After Yang: Kogonada’s sci-fi drama about a house android lacks punch04/30/2022
AFTER YANG ★★
PG, 96 minutes, rated PG
What is it lately with arthouse sci-fi movies and tea? In the recent Swan Song the terminally ill protagonist (Mahershala Ali) was hired by an organic tea company to work on a packaging design, his final gift to humanity before stepping aside in favour of his android double.
(From left) Colin Farrell, Jodie Turner-Smith, Malea Emma Tjandrawidjaja and Justin H. Min play a family in After Yang.Credit:A24
In After Yang, set in a similarly tasteful near-future America, the motif is boldly carried forward. Colin Farrell stars as Jake, the proprietor of a shop specialising in imported loose-leaf tea, a vocation inspired by a Werner Herzog documentary he saw in his college years.
The notion of a carefully assembled blend evidently strikes a chord with the Korean-American writer-director Kogonada (Columbus), who himself makes a point of blending elements from disparate cultures. Jake and his family live in a Japanese-influenced suburban home with sliding doors and untreated wood furniture, filmed in long takes from fixed camera angles after the fashion of the Taiwanese New Wave.
This family is blended in its own right: neither Jake nor his wife Kyra (Jodie Turner-Smith) share the Chinese heritage of their young adopted daughter Mika (Malea Emma Tjandrawidjaja).
To keep Mika in touch with her biological roots, they’ve added a fourth member to the household, Yang (Justin H. Min), an android or “technosapien” who serves as her tutor, babysitter, and protective elder brother, with a touch of the racist “houseboy” archetype from time gone by.
Yang may be inhumanly calm and competent, but he looks like a person and functions as one physically, to the extent of allowing him and Jake to drink tea together; whether he enjoys the taste is another question. A more significant question is whether he’s strictly conscious at all – and if so, whether he’s capable, for instance, of falling in love.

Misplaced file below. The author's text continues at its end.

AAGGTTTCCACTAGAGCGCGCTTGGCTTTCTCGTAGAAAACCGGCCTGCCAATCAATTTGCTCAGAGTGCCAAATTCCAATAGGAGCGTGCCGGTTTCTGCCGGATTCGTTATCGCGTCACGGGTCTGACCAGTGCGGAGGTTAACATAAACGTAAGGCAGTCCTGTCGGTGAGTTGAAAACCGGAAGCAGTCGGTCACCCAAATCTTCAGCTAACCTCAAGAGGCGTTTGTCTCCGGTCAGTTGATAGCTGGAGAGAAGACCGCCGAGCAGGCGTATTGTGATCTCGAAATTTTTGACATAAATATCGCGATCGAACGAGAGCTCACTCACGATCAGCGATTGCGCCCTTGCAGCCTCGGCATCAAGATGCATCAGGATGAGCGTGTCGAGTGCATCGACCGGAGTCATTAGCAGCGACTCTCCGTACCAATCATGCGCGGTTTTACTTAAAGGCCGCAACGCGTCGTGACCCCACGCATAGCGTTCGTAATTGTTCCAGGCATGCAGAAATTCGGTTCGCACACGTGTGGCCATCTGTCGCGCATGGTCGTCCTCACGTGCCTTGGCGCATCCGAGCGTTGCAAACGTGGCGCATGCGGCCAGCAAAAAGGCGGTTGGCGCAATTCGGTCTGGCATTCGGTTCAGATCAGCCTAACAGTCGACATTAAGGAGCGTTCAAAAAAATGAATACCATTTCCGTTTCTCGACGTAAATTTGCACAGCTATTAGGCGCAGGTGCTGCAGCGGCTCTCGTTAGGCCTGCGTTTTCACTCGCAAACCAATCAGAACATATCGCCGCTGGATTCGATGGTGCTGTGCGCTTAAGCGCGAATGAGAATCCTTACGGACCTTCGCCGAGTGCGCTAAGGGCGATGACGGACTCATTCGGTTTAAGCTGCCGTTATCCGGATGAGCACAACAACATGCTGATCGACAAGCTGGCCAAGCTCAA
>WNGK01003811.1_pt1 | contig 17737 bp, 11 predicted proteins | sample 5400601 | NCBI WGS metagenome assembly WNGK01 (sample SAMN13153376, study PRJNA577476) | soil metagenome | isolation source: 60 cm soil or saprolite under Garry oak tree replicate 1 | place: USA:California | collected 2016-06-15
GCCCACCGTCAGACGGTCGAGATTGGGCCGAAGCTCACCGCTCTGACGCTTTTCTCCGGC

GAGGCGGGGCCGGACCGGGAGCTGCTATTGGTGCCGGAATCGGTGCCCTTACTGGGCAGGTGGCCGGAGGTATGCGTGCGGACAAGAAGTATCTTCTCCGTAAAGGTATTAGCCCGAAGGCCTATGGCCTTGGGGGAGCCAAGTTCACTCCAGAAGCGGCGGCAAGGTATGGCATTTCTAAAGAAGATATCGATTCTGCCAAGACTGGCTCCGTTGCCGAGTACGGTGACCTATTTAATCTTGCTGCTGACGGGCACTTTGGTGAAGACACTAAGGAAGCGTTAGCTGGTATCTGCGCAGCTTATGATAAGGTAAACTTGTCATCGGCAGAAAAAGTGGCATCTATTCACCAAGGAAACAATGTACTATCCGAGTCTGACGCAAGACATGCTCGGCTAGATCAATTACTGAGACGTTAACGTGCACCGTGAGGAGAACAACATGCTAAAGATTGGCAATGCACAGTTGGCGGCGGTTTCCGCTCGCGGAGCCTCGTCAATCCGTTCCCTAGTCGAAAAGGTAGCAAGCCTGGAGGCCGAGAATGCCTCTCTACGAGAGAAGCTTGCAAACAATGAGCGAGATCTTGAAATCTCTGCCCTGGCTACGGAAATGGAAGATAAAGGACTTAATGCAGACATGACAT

The past two centuries of science fiction give every reason to feel immediate unease about Yang’s presence in the household, whether we see him initially as a machine masquerading as human or as a slave programmed not to rebel.
Yet as with other films of this particular ilk, the oddest thing about After Yang is how the threat of some awful, dystopian revelation lurks without ever being realised. The details of how technosapiens are manufactured and then “recycled” are glossed over; the possibility that Yang might be fitted with corporate “spyware” is raised then set aside.
Likewise, we’re told only a teasing minimum about Yang as a lover, about how Jake and Kyra’s choice to acquire him may connect to strains in their relationship, or about the future history underlying all this, which apparently includes a recent world war.
Instead, we get a plot weirdly free of momentum and conflict which is ultimately little more than a delivery system for pseudo-profundities about the importance of accepting your fate, such as “There’s no something without nothing.”
Students of a more paranoid brand of science fiction will be aware that soothing New Age slogans often mask dark schemes – and may wonder, accordingly, what’s really been mixed into the tea the characters keep drinking.
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